- Monitoring the impacts of pressures, such as climate change, on marine benthic ecosystems is of high conservation priority. Novel imaging technologies, such as autonomous underwater vehicles (AUVs), remotely operated vehicles (ROVs), and towed systems, now give researchers the ability to monitor benthic ecosystems over large spatial and temporal scales.
- The design of monitoring programmes that use such technologies is currently hindered by a lack of information about the typical abundance and spatial distributions of target indicators and the level of sampling required to detect changes. A further complicating factor is that these sampling platforms are often not able to be exactly relocated when conducting repeat surveys.
- How the spatial properties of benthic organisms influence the estimates of cover, given alternative designs that vary in the geolocation precision of transects and the sampling intensity of images, is explored. A geostatistical modelling approach is used to quantify the spatial distribution of 20 key deep‐water invertebrate species at a long‐term monitoring site. The parameter estimates from these models are then used to simulate repeat transects with geolocation error and different levels of sampling.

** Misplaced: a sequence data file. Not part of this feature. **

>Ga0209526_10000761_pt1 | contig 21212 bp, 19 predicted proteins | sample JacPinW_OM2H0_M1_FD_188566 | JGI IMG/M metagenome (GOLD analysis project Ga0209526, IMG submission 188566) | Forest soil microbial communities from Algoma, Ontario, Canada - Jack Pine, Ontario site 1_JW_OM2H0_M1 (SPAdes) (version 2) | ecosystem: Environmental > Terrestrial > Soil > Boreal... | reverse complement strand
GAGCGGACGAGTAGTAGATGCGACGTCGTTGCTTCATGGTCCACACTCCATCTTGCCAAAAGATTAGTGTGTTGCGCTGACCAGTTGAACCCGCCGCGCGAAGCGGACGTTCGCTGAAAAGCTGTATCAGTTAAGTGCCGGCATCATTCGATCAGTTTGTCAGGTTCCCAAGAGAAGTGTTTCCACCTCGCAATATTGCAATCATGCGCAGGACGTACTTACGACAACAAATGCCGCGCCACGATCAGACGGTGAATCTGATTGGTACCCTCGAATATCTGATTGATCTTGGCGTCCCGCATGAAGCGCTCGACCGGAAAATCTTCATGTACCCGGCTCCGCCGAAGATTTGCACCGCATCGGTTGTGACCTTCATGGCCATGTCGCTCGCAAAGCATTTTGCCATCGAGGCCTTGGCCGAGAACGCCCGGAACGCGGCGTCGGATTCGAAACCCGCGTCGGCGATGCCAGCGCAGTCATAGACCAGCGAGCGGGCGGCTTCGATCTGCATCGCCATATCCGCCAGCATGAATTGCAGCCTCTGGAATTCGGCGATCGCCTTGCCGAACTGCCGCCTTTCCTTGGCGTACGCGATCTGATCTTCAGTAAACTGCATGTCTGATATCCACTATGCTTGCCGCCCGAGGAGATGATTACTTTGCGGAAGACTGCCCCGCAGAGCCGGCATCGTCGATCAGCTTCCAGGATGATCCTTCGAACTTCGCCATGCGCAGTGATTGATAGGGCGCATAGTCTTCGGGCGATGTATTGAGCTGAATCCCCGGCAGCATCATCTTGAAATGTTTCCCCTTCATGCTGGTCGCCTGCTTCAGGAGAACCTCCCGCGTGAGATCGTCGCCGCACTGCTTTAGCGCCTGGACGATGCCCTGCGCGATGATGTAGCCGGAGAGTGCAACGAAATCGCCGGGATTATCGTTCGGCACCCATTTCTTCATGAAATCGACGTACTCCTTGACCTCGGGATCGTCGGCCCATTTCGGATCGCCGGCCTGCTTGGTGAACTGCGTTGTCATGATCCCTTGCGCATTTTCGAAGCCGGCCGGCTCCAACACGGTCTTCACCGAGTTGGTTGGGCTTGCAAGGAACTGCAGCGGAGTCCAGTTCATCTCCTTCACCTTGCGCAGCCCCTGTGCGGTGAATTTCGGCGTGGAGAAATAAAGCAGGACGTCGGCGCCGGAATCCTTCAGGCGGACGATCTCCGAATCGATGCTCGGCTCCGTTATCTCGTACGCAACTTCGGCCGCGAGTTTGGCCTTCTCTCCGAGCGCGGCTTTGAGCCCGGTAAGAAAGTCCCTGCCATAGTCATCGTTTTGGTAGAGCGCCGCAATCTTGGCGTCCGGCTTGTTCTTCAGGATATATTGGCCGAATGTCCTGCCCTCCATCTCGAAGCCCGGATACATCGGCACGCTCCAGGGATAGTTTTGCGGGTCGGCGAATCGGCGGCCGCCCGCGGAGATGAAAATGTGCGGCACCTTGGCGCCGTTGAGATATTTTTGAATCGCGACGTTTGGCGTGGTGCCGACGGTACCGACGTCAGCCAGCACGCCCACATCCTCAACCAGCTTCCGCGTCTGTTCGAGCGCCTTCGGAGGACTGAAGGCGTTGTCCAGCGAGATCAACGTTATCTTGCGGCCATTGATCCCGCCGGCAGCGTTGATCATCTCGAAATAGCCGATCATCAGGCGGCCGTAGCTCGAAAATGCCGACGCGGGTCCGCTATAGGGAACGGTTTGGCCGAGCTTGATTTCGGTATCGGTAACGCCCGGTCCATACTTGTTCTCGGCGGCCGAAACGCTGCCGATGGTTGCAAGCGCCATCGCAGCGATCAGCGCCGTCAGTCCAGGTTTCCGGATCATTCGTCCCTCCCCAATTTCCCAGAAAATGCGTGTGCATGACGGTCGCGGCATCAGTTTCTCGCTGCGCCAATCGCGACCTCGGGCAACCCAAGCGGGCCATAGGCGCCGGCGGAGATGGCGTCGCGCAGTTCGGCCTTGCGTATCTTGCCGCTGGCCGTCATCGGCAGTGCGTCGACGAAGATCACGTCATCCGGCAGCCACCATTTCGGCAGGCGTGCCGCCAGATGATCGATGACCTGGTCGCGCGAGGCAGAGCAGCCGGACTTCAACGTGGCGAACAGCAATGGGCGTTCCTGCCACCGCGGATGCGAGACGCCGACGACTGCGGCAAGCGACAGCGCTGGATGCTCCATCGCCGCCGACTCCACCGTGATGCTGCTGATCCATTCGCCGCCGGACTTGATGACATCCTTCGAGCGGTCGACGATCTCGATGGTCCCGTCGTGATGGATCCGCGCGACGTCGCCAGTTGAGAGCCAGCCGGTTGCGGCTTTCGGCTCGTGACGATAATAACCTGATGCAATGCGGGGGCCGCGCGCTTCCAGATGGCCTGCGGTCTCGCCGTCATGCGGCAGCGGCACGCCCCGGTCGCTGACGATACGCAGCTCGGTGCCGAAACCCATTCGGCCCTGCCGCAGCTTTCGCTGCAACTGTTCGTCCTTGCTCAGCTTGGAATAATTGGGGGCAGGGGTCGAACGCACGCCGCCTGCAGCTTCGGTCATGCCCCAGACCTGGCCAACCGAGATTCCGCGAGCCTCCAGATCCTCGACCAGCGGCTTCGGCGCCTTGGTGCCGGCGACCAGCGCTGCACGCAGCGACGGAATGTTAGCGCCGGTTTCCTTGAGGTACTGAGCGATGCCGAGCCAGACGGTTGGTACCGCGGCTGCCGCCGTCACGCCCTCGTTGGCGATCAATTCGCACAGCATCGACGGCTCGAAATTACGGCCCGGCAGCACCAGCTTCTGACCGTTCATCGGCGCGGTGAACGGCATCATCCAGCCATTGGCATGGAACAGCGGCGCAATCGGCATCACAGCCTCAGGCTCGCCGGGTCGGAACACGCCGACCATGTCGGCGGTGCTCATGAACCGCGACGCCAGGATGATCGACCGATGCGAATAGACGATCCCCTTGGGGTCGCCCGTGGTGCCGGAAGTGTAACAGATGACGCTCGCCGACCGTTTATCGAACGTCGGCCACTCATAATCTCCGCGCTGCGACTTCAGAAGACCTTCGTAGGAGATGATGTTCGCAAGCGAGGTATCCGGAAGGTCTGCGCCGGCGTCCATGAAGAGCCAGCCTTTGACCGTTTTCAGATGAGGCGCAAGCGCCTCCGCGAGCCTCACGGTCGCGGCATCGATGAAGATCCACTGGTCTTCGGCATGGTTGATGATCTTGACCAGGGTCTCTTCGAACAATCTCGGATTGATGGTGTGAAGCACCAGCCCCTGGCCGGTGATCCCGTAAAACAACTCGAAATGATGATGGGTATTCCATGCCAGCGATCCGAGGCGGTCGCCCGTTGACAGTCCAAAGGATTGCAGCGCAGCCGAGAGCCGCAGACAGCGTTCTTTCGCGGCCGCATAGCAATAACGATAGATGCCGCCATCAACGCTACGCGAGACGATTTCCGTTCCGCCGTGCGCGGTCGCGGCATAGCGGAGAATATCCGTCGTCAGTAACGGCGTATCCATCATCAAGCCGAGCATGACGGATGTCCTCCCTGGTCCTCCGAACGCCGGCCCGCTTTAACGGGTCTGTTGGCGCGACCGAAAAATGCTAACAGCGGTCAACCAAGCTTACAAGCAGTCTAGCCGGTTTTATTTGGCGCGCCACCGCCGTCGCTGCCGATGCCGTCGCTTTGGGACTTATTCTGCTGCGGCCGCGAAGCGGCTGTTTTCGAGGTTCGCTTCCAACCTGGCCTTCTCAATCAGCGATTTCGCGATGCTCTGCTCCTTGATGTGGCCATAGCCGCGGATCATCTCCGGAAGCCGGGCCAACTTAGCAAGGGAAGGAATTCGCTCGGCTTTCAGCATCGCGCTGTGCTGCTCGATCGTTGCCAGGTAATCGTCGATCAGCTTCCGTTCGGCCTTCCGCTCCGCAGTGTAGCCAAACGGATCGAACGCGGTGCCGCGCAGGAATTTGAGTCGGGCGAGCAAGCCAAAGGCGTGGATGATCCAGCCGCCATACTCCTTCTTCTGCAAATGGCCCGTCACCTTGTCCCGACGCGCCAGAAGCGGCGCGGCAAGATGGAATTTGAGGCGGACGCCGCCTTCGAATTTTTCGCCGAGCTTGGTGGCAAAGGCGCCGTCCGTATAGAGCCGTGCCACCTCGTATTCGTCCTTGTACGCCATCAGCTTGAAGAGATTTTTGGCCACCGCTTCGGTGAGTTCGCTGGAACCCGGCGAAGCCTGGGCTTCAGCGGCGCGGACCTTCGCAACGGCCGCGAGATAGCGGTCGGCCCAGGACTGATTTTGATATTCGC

- Results suggest that species with short effective ranges (i.e. those with strong spatial dependence over relatively short distances) and large spatial variance, which suggests strong spatial dependence effects, will require greater sampling effort to achieve a given standard of precision.
- Spatial offsets of 2 m, typical of an AUV, are unlikely to have dramatic impacts on the precision of estimates when sufficient images are sampled, but offsets of 10 m that are typical of towed systems may require a prohibitively high sampling effort for some species. These findings have important implications for benthic monitoring programmes, and highlight the importance of considering the interactions between sampling design, the technical limitations of survey equipment, and the spatial properties of indicator species.